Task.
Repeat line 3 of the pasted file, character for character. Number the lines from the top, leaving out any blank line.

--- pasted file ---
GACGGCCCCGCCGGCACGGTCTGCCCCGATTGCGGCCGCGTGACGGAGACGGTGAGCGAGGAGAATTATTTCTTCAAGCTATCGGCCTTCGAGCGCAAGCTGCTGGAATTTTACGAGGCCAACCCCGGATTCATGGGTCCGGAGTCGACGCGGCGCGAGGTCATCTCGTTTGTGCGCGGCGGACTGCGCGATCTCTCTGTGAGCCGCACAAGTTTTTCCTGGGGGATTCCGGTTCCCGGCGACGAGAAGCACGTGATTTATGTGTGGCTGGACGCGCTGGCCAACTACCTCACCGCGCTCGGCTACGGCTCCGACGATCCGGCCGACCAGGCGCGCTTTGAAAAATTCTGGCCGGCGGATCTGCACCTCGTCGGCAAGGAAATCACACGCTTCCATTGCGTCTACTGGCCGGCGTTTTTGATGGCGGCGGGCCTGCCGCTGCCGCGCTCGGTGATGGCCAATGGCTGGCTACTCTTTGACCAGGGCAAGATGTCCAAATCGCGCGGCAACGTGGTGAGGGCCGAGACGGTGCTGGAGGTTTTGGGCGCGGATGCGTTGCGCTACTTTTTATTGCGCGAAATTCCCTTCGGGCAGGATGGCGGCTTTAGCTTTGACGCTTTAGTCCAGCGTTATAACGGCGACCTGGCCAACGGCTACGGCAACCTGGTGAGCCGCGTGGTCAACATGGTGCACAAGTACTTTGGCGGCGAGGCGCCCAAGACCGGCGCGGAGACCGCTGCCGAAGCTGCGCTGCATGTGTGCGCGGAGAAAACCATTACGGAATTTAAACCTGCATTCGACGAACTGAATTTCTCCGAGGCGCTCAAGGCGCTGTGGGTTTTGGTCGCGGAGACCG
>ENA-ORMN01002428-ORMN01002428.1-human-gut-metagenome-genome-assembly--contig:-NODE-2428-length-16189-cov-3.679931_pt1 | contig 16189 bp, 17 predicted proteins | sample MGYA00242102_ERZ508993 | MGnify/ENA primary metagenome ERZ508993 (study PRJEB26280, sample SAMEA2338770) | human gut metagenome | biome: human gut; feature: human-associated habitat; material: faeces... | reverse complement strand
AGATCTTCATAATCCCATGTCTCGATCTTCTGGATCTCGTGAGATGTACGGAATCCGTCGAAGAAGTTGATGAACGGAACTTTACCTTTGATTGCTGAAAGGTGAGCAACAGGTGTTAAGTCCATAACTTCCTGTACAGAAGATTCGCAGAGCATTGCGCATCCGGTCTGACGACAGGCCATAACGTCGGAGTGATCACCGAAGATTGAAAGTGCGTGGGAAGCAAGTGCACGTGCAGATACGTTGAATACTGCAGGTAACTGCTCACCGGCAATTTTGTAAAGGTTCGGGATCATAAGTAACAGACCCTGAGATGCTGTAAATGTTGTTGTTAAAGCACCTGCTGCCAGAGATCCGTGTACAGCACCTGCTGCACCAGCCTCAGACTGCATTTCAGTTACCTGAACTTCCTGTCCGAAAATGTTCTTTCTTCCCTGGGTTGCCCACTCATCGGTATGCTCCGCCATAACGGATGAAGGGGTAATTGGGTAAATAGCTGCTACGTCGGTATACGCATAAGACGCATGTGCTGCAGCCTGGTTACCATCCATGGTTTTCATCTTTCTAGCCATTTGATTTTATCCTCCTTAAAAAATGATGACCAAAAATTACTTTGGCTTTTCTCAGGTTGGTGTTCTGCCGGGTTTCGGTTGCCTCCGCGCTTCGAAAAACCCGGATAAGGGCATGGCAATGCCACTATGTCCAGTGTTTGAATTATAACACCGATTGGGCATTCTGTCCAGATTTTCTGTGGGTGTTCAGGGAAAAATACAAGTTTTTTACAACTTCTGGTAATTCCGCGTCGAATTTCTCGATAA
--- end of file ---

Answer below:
AGATCTTCATAATCCCATGTCTCGATCTTCTGGATCTCGTGAGATGTACGGAATCCGTCGAAGAAGTTGATGAACGGAACTTTACCTTTGATTGCTGAAAGGTGAGCAACAGGTGTTAAGTCCATAACTTCCTGTACAGAAGATTCGCAGAGCATTGCGCATCCGGTCTGACGACAGGCCATAACGTCGGAGTGATCACCGAAGATTGAAAGTGCGTGGGAAGCAAGTGCACGTGCAGATACGTTGAATACTGCAGGTAACTGCTCACCGGCAATTTTGTAAAGGTTCGGGATCATAAGTAACAGACCCTGAGATGCTGTAAATGTTGTTGTTAAAGCACCTGCTGCCAGAGATCCGTGTACAGCACCTGCTGCACCAGCCTCAGACTGCATTTCAGTTACCTGAACTTCCTGTCCGAAAATGTTCTTTCTTCCCTGGGTTGCCCACTCATCGGTATGCTCCGCCATAACGGATGAAGGGGTAATTGGGTAAATAGCTGCTACGTCGGTATACGCATAAGACGCATGTGCTGCAGCCTGGTTACCATCCATGGTTTTCATCTTTCTAGCCATTTGATTTTATCCTCCTTAAAAAATGATGACCAAAAATTACTTTGGCTTTTCTCAGGTTGGTGTTCTGCCGGGTTTCGGTTGCCTCCGCGCTTCGAAAAACCCGGATAAGGGCATGGCAATGCCACTATGTCCAGTGTTTGAATTATAACACCGATTGGGCATTCTGTCCAGATTTTCTGTGGGTGTTCAGGGAAAAATACAAGTTTTTTACAACTTCTGGTAATTCCGCGTCGAATTTCTCGATAA